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Some Possible Solutions by Helen Phillips

Some Possible Solutions by Helen Phillips

You’re a standard human. You want what other humans want. You buy groceries. You sweat and get embarrassed. You watch people on the train for too long. You have conversations in which you’re shocked when the other person has different thoughts from you, and then conclude they must be wrong. You know (distantly) you’re also a mammal; you can secrete milk. You worry about how bad you smell when you are within a few inches of other people, and try to never think about other people doing the gross things you do when you’re alone, even though that should form a bond between you and the other humans, the other grocery shoppers, the other train riders, the other mammals.

Helen Phillips’s collection of short stories, Some Possible Solutions, vividly captures all of this mundane, gross and wonderfully surreal experience. Her stories sidestep our world just enough to feel eerie, existing in their own uncanny dimension. There’s a story where a new mother finds herself only able to connect with a group of her own doppelgangers, each with their own new baby, with their own identical dilemma over real lemons or lemon juice. There’s a story in which everything is really quite normal, except suddenly no one has skin, and only the narrator (skin still intact) is repulsed by the teeth and muscles and moving ligaments of her coworkers, parents, and lover. There are stories about aliens, about knowing your child is an alien but your husband can’t see the truth, about the alien soulmate on a new planet that would make you perfectly happy as one half of a four-legged new being, and how you would pack for that trip (don’t bring pants).

Phillips’s stories often explore how the safe, clean space we keep between ourselves and other people can collapse, horrifyingly and suddenly. These intimate encounters can lead to connection and bliss (sometimes literally, as in the story of the alien soulmate) or it can feel like an invasion, an uncomfortable reminder of our gristly human machinations—but more often it is a combination of both. In her story, “The Messy Joy of the Final Throes of the Dinner Party,” all the guests at a dinner party are frozen except for one. She uses the time to kiss them, remove their eyeglasses, rearrange their silverware, and inspect them from all angles. She admires the frozen people who just moments ago were intimidating and irritating her. At the end of this realization, Phillips writes, “She found herself achingly aware of their skeletons, of the fact that just beneath their skin lay tendons and intestines and other repulsive things. She loved them, these people—the lettuce lodged in someone’s tooth, the parade of acne across a forehead, the stain on the shirt, the fray of the hem.” The character’s ability for human connection comes from breaking through to the repulsive layer, the one we hope no one else will see.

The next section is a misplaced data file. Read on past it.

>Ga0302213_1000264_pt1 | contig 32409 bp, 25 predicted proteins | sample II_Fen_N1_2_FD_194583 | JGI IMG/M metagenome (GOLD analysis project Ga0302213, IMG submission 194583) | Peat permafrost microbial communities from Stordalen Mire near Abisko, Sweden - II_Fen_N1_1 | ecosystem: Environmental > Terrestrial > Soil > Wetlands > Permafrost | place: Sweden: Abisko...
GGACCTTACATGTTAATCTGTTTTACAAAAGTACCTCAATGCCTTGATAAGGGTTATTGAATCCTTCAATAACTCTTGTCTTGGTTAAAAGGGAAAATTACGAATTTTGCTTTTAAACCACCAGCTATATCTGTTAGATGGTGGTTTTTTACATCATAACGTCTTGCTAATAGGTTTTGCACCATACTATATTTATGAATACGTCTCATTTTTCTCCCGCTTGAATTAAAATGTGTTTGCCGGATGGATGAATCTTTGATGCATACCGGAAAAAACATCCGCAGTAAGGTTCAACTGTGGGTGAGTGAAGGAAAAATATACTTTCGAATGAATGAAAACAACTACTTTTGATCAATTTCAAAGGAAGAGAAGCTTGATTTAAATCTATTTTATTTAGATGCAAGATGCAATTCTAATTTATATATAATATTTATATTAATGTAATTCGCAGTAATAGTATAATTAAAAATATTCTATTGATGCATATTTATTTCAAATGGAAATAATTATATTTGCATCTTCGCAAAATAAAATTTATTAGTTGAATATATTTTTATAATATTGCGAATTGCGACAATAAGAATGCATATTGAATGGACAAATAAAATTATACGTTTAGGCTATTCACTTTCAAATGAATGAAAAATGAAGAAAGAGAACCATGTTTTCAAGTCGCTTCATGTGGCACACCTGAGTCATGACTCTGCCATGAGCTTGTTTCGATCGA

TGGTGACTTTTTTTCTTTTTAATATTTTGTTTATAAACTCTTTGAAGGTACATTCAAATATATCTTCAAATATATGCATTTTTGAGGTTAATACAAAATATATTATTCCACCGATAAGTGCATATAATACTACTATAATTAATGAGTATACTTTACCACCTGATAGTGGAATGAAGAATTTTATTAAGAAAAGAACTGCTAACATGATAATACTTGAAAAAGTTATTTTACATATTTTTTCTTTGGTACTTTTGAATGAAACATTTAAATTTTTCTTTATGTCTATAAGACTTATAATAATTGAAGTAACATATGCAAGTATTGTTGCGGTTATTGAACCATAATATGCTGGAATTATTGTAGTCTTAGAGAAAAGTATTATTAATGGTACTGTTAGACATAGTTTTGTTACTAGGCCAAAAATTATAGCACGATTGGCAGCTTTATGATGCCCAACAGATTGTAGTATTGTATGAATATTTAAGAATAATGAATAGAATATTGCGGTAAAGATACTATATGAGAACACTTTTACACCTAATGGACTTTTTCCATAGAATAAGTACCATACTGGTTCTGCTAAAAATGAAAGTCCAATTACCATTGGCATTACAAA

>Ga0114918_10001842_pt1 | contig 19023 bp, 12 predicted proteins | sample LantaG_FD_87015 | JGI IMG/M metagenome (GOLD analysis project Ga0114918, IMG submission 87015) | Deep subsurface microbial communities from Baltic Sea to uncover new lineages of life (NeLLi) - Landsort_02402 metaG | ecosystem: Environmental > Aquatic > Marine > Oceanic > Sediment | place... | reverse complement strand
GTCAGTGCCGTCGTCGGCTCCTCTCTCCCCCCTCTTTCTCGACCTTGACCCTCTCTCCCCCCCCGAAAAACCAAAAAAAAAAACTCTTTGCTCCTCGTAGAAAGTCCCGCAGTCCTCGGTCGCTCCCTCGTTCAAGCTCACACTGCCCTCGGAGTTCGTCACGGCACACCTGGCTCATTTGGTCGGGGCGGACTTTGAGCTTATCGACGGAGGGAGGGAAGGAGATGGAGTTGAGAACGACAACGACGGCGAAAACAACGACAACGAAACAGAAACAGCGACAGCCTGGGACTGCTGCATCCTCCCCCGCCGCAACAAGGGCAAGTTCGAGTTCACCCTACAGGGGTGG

It is often impossible to discern the trajectory of Phillips’ imagination. Her stories are pleasingly uninterested in answering “how did this happen,” instead focusing on the strange consequences of the worlds her characters inhabit, following them into bizarre intersections, bizarre not because they are foreign, but because they are almost familiar, even as they deal in the impossible. There’s a vibrating energy in her stories, like an optical puzzle your eye keeps trying to settle into just one thing, but it insists it’s both: it’s love and panic, it’s adoration and revulsion. In “Life Care Center,” she writes: “In the distance, an incredible creature. As large as a baby elephant, with tan fur like a wooly mammoth. Some kind of magical beast moving through the twilight. Surprise, followed by terror. But this—this thing turns out just to be two people, a man and a woman, walking several paces apart in the darkening world.” –Blair Johnson

Nine Island by Jane Allison

Nine Island by Jane Allison

Kitchen by Banana Yoshimoto 

Kitchen by Banana Yoshimoto